September 25, 2013
The Sauce Goddess, Jen Reynolds and I started the day off with a little touristy stuff. Before we left Baton Rouge, we went to the Louisiana State Capitol building as recommended by Dana Romero, our host from the previous 2 days as mentioned in the previous posts. The State Capital building is also the tallest building in the city, and Dana said it would provide a great view of the landscape of the city. Boy was he right. You can see this in the pictures below as well as the Sauce Goddess modeling pic atop the page. It was a blue sky, and it added to the lovely landscape. The building itself had the coolest looking interior with the beautiful wooden pews and exquisite ceilings for the Federal Courtroom, State Senate and the halls in between.
As we were leaving the people working the information booth gave us a heads up to visit the old state capital building not too far off. The old building kept the history of the state from the very beginning of it becoming one. Much like a museum now, it was highlighted throughout with a dedication to Huey Long, their 40th Governor, Senator, and on the year he was assassinated he was running for President. He was a man who stood up for the little people and despised the rich social class that did not share their wealth with those that needed it. He was a polarizing figure because of his stance, and met a lot of resistance from his detractors. It did not matter because he had the people’s support, and that was all he needed to push his change upon the state. From the Huey LongWikipedia page:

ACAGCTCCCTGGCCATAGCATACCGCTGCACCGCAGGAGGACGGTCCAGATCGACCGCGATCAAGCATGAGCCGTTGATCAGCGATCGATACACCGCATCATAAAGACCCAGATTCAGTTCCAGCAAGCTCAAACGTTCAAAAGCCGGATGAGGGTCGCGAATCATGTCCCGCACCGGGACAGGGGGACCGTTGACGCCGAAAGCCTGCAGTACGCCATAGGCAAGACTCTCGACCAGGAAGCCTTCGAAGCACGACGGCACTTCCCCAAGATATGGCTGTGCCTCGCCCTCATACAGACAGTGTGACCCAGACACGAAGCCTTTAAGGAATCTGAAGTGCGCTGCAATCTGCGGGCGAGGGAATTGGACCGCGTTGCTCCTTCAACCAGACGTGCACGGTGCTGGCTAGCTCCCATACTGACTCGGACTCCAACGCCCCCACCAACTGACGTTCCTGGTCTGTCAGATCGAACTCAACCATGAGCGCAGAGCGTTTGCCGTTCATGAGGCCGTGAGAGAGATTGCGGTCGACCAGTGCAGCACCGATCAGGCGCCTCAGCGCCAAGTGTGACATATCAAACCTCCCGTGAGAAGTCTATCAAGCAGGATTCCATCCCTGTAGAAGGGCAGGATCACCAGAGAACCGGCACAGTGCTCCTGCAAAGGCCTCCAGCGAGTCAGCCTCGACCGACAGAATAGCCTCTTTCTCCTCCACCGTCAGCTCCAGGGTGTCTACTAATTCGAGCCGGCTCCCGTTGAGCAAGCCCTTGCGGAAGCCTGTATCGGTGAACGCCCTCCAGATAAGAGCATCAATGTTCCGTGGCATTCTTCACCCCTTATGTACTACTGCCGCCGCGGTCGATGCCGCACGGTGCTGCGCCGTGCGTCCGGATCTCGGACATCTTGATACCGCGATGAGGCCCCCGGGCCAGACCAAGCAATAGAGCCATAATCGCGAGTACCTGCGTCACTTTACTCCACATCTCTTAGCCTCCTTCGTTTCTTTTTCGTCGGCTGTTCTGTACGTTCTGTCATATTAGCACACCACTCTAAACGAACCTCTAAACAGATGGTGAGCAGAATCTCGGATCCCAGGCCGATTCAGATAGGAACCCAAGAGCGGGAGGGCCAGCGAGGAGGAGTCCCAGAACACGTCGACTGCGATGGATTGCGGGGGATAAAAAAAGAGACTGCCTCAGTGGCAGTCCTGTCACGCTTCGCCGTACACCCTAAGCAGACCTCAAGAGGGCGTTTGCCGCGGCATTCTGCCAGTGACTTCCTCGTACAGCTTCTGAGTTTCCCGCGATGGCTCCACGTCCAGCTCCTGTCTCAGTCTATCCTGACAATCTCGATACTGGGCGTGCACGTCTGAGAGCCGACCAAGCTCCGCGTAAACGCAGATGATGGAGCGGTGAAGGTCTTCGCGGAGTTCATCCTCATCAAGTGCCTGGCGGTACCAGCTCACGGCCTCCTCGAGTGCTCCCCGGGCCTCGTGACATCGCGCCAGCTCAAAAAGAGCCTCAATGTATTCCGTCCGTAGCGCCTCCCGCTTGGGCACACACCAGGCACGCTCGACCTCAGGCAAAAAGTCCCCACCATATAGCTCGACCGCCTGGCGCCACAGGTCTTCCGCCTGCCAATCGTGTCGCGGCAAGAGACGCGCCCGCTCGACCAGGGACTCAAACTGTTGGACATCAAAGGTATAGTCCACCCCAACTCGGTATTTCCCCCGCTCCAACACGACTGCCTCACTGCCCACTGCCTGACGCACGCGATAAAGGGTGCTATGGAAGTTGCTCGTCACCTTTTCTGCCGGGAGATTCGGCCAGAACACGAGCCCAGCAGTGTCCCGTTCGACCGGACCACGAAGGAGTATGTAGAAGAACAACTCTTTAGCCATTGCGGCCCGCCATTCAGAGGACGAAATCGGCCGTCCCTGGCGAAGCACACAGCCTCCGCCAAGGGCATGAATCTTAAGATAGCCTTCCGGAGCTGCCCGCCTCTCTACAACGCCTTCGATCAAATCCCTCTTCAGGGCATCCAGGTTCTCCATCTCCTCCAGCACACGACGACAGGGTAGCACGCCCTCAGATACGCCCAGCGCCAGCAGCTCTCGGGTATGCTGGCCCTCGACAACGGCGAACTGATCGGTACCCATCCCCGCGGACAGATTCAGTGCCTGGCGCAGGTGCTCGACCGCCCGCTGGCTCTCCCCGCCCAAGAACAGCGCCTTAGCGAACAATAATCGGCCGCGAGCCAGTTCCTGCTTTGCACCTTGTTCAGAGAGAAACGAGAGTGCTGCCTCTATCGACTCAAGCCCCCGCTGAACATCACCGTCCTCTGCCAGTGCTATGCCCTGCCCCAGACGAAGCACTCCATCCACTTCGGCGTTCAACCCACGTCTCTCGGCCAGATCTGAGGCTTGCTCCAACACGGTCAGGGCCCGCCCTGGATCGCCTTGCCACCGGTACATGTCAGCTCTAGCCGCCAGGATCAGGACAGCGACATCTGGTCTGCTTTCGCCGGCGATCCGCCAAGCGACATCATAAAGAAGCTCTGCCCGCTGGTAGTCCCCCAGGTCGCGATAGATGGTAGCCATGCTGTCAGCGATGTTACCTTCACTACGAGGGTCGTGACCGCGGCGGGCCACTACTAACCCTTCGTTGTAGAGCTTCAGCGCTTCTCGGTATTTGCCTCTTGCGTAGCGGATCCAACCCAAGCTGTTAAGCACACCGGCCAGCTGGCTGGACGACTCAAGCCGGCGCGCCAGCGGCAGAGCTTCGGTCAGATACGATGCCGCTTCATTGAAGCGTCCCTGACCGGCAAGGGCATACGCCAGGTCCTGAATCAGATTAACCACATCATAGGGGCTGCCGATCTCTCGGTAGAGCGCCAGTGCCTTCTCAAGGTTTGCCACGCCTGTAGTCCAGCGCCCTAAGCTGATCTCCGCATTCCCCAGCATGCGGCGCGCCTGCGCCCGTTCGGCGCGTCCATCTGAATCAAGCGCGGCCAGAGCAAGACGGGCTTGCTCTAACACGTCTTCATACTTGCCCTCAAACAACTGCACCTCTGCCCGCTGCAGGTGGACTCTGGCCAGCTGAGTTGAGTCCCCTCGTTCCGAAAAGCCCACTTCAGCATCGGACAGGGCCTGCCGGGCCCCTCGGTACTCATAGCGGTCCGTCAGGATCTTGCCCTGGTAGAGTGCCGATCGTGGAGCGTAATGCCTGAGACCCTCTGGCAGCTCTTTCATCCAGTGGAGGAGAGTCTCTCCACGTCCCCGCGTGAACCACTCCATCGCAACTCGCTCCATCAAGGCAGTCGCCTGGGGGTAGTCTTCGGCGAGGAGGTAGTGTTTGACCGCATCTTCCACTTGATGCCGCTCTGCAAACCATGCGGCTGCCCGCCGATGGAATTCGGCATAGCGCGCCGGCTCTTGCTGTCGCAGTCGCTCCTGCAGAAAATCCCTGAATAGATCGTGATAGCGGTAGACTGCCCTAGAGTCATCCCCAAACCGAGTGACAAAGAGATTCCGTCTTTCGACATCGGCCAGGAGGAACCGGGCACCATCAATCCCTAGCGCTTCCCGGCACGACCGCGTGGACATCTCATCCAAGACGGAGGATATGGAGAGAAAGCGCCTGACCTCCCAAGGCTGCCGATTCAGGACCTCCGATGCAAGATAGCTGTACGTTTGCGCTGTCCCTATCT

Under Long’s leadership, hospitals and educational institutions were expanded, a system of charity hospitals was set up that provided health care for the poor, massive highway construction and free bridges brought an end to rural isolationism, and free textbooks for school children. He remains a controversial figure in Louisiana history, with critics and supporters debating whether he was a dictator, demagogue or populist.
Jen wanted to take the scenic route on the way to New Orleans instead of the usual boring Highway. There were historic plantations on the way, so it gave something to look for. We figure we could find some little nook that served up some boudin that we had longed to try since entering the state. If not boudin, then we might stumble upon something special that looked to good to pass up. Unfortunately we never found anywhere along our travel to New Orleans noteworthy enough to stop. The plantations did nothing to evoke my historian side, and all I was left with was that these lands were keeping the worst of our country’s history alive. Some will say we should not ignore this history and the South’s slavery is part of it. The only use I got out of my visit was to use the bathroom which seemed a true tribute to this history for me.